Maggie Mellon, Vice Chair of the British Association of Social Workers and a supporter of NO2NP, was interviewed for the piece. Commenting on the Named Person scheme she said: “If the government was sensible, they would announce a delay in the implementation and just let it die off”.
The scheme is due to be implemented across Scotland next year despite serious questions about how it will operate.
The Holyrood article said Mellon “deems there to be no evidence to support the measure. It added that she believes the threshold for intervention is “lowered significantly” and that the legislation itself clashes with what proponents of the provision declare its intent to be”.
Mellon, who is also a former chair of the Scottish Child Law Centre, debated the Named Person scheme one-on-one with Jackie Brock, Chief Executive of Children in Scotland, at the organisation’s annual conference.
Watch Maggie Mellon speak at the launch of NO2NP last year where she asserted that “families are best for children, not services”. She says the state “makes a lousy parent” and warns that family is currently the biggest element missing from national policy.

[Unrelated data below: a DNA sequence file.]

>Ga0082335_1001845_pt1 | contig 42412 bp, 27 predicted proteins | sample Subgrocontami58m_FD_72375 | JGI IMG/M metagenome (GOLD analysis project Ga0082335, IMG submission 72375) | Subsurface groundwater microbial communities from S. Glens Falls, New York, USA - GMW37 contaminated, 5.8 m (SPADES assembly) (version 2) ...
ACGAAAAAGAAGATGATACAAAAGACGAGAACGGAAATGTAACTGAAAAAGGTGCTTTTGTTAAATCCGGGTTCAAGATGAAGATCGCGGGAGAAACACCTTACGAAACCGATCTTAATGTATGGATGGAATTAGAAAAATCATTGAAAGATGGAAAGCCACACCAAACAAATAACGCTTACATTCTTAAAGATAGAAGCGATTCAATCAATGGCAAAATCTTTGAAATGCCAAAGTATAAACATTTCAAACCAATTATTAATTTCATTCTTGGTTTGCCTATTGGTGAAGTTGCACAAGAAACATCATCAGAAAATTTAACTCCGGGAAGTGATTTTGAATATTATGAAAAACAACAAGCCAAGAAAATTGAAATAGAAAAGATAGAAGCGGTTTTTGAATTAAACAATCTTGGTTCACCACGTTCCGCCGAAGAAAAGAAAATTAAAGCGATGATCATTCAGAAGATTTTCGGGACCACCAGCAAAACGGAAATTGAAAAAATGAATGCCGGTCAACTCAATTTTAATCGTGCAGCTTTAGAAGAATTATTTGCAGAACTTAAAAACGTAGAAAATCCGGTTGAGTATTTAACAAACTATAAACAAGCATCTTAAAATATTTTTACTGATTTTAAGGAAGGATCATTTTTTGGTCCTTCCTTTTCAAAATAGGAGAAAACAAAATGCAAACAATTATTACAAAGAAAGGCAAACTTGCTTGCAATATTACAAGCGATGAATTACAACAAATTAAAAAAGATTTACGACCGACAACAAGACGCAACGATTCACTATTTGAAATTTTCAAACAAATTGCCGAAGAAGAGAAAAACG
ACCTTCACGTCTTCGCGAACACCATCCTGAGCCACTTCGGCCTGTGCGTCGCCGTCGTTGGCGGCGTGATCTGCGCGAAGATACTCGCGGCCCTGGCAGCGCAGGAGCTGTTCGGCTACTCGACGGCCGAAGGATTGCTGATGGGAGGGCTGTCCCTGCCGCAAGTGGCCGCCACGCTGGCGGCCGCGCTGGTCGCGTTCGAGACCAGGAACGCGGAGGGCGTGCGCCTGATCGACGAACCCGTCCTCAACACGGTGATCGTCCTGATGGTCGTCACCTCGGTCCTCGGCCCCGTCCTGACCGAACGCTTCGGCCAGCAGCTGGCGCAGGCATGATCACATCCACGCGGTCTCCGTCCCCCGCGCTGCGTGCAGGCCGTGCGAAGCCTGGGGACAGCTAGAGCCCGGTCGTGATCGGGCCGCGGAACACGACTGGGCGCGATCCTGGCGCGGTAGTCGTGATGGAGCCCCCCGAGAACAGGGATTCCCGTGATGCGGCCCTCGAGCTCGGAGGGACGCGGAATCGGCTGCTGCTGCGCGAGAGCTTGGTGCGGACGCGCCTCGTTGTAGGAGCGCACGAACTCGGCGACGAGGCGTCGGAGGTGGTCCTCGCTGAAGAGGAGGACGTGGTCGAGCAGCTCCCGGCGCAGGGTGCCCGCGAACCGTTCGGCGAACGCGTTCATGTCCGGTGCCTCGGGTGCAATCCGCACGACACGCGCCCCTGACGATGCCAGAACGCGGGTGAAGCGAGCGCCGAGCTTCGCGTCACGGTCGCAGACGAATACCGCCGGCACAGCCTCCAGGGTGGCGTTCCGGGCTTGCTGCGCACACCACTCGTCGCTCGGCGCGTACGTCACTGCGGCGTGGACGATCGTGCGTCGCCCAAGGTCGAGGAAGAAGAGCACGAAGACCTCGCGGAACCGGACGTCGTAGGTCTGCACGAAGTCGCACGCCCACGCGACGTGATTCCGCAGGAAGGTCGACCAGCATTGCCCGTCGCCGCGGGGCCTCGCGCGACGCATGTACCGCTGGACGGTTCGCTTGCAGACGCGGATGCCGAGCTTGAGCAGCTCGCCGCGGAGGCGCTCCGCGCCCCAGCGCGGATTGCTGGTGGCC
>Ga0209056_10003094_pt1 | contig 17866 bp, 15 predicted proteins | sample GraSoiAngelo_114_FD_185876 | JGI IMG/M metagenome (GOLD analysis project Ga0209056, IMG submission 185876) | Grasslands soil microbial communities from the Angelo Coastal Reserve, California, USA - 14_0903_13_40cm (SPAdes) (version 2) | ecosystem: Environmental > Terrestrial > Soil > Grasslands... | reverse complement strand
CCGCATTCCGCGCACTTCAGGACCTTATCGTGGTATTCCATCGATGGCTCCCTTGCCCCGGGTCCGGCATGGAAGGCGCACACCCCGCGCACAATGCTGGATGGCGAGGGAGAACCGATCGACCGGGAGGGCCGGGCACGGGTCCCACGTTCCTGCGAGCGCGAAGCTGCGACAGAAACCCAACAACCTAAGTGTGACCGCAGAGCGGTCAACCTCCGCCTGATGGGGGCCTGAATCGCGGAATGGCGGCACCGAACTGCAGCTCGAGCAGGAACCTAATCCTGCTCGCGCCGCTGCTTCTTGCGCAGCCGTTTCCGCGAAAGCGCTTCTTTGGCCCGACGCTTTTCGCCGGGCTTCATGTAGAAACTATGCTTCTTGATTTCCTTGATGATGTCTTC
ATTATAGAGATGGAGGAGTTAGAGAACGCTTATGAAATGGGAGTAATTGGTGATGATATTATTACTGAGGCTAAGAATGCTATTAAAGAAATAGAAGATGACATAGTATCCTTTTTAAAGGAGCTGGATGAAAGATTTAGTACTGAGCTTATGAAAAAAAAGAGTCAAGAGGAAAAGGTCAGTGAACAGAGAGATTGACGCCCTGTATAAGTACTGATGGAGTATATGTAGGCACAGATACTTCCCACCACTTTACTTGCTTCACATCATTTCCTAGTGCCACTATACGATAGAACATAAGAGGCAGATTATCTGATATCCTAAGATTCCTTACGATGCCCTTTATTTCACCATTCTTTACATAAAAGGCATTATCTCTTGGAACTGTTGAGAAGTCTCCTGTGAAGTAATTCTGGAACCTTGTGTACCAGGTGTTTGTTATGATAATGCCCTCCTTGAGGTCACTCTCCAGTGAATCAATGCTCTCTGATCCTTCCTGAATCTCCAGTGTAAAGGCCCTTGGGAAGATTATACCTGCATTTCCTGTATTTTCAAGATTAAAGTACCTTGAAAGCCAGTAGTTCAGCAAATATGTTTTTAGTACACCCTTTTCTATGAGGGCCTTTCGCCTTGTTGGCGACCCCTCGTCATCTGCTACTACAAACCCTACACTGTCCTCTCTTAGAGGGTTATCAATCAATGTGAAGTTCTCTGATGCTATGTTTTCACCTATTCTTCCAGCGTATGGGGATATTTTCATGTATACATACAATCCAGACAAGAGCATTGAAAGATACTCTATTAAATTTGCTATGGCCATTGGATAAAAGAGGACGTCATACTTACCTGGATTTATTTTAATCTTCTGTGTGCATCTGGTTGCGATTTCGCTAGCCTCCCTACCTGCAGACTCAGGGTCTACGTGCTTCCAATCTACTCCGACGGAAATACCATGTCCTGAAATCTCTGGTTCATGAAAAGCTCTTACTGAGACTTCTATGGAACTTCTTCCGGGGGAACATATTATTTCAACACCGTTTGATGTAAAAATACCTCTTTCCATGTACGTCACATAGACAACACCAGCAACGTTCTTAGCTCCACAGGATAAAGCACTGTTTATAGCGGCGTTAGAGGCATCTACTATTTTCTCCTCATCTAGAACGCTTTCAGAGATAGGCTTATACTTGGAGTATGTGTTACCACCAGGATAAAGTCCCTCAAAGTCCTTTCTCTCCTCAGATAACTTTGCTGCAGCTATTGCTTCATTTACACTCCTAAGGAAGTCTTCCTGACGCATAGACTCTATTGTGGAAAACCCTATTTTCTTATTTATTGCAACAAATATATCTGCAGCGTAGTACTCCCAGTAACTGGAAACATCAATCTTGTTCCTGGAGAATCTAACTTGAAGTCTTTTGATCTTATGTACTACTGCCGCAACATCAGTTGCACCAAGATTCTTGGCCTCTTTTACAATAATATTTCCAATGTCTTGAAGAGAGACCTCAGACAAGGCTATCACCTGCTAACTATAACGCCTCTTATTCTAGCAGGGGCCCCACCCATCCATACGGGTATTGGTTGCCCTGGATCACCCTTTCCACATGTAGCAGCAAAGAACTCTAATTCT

The Scottish Government has been accused of living in “cloud cuckoo land” after publishing a bizarre series of graphics in an attempt to show how the Named Person scheme will work.
Official guidance on the scheme includes oddly-named diagrams such as the ‘Wellbeing Wheel’, the ‘My World Triangle’ and the ‘Resilience Matrix’, designed to be used by state officials to assess children up to the age of 18.
The diagrams form part of a so-called ‘National Practice Model’, which is supposed to help teachers and health workers understand how to implement the scheme, but critics say it is littered with jargon.